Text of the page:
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5 More Ways to Save Money

A few months ago, I wrote about a few ways to save money. Here are five additional steps you can take to save even more money.

1. Get an account with a higher interest rate

Regular savings accounts rarely pay a significant amount of interest. For example, the TD Every Day Savings Account has an annual interest rate of 0.05%. If you deposit $10,000 in this account, you’ll earn $5 in interest after one year.

But if you open up a high-interest savings account, you can earn a lot more interest income. For example, if you deposit that $10,000 in an EQ Bank Savings Plus Account (which has an interest rate of 2.25%), you’ll earn $225 in interest or $220 more than you would with TD’s Every Day Savings Account.

2. Move to a cheaper place

If you’re going to buy a home, you obviously shouldn’t spend more than you can afford. It’s better if you spend less than you can afford even if you’ve been approved for a pretty hefty mortgage. That’ll give you a buffer in case your house needs some repairs or a special assessment (a charge to repair something in the building and when there’s a budget shortfall) is levied on your condo.

If you’re going to rent, it’s nice to move to a brand new condo building because everything is modern. Unfortunately, it’s likely going to cost you more. If you want to live in a particular neighbourhood, you can often find an older apartment complex nearby. While it won’t have the latest and greatest amenities, it’ll be less expensive and much larger in size.

3. Cut the cord

Paying for cable, satellite, or internet protocol TV subscription can be expensive. According to the Canadian Radio-television and Telecommunications Commission (CRTC), the average subscriber paid $66.08 a month ($792.96 annually) for their service in 2015. High prices and alternatives like Netflix have prompted some Canadians (nearly 160,000 last year) to cancel their subscription altogether.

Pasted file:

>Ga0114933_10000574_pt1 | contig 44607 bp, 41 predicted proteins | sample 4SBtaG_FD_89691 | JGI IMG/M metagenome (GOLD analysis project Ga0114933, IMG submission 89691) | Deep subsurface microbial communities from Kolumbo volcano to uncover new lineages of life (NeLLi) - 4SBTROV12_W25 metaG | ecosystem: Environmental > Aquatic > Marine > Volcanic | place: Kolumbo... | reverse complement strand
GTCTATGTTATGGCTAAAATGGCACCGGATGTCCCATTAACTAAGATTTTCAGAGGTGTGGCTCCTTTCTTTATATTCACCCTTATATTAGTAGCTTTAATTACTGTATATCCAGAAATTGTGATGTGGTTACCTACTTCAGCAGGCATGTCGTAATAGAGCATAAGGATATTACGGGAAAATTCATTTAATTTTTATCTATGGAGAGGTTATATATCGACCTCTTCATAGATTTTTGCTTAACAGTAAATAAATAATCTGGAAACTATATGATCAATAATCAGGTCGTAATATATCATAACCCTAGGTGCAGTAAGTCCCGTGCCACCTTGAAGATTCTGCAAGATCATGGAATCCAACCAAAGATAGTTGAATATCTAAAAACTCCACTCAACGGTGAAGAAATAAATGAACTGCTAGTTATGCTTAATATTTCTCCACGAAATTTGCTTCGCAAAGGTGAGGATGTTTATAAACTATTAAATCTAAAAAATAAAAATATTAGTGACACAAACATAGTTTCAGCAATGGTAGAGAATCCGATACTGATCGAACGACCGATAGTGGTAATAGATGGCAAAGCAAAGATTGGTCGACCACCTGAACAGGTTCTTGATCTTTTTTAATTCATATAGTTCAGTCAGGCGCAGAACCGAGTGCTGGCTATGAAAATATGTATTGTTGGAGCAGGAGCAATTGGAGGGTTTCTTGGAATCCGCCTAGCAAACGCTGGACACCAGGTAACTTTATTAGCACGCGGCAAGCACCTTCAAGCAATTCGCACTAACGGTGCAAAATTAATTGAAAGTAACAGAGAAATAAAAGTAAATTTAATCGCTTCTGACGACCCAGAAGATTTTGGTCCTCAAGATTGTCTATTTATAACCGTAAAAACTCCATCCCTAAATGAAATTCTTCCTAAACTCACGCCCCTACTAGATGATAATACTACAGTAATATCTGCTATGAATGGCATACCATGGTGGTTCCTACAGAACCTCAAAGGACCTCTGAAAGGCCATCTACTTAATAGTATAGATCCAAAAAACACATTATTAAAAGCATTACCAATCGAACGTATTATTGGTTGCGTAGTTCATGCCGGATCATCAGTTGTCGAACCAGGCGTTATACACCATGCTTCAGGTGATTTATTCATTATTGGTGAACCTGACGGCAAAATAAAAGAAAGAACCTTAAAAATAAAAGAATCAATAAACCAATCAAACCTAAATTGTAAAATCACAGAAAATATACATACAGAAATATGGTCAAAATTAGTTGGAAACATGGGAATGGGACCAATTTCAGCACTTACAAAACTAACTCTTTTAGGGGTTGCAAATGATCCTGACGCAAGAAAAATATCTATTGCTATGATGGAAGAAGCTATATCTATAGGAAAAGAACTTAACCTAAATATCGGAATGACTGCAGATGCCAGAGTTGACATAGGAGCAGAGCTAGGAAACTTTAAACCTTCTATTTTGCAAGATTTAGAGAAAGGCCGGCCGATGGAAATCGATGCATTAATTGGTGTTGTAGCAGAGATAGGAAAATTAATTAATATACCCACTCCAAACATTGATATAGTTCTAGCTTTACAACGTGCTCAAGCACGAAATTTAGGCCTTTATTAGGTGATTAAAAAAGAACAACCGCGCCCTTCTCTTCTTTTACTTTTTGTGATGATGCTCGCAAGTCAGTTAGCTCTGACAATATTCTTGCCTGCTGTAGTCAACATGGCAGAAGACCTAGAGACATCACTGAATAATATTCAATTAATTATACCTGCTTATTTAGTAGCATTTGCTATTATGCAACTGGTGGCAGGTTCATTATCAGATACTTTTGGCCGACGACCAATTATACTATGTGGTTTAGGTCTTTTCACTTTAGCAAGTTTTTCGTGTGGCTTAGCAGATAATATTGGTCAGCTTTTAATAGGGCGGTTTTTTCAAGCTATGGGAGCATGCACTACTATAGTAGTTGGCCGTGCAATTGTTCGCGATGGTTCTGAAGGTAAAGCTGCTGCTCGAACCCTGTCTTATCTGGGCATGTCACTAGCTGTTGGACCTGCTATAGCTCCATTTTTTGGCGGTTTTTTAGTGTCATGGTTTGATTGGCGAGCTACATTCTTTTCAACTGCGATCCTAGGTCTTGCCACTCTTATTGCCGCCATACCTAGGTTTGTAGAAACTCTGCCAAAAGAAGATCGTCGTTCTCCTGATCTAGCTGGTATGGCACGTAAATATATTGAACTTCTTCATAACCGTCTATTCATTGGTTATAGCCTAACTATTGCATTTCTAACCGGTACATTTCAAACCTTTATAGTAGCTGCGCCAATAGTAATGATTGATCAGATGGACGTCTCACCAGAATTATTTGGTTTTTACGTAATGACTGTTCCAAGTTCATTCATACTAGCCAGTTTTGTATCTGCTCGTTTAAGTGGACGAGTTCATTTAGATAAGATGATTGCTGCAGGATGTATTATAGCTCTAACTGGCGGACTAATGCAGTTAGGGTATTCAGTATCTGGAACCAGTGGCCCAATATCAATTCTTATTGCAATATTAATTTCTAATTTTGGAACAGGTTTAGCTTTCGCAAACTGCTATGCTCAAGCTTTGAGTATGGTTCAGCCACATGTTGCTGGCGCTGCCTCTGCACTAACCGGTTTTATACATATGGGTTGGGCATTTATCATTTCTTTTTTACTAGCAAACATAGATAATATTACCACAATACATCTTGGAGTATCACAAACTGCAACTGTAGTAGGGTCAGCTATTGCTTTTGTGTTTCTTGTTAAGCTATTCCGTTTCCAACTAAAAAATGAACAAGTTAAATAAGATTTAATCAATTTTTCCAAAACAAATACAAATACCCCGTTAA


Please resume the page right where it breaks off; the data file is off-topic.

If you want to watch new TV shows, you can get an antenna. Also, most networks (Global, CTV, City, and CBC) make both Canadian and American programming available for free online or on their app the day after it was aired. Not paying for TV can save you hundreds of dollars a year.

4. Pay down high-interest debt

Carrying a balance on your credit card can be expensive, especially if the interest rate is 19.9%. If you have a balance of $2,000 and only make a payment of $60 a month, it’ll take you more than four years to pay off that debt. You’ll also have to pay $942 in interest.

Alternatively, you can move that money to a balance transfer card and not pay any interest for up to a year while you pay off the balance in its entirety. Or you can get a line of credit and pay a much lower rate of interest. Once you’ve paid off your debt, you shouldn’t run up a balance again.

5. Unsubscribe from store newsletters

Signing up for that email from your favourite retailer may have saved you 10% to 20% off your next purchase but it’s also prompted you to buy a few more items over the years that you didn’t really need. Why? Because email marketing works and retailers know this. Coupons are sometimes worth it but if you’re using them to buy items just to get a deal, you’re probably making a lot of unnecessary purchases.

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Flickr: KMR Photography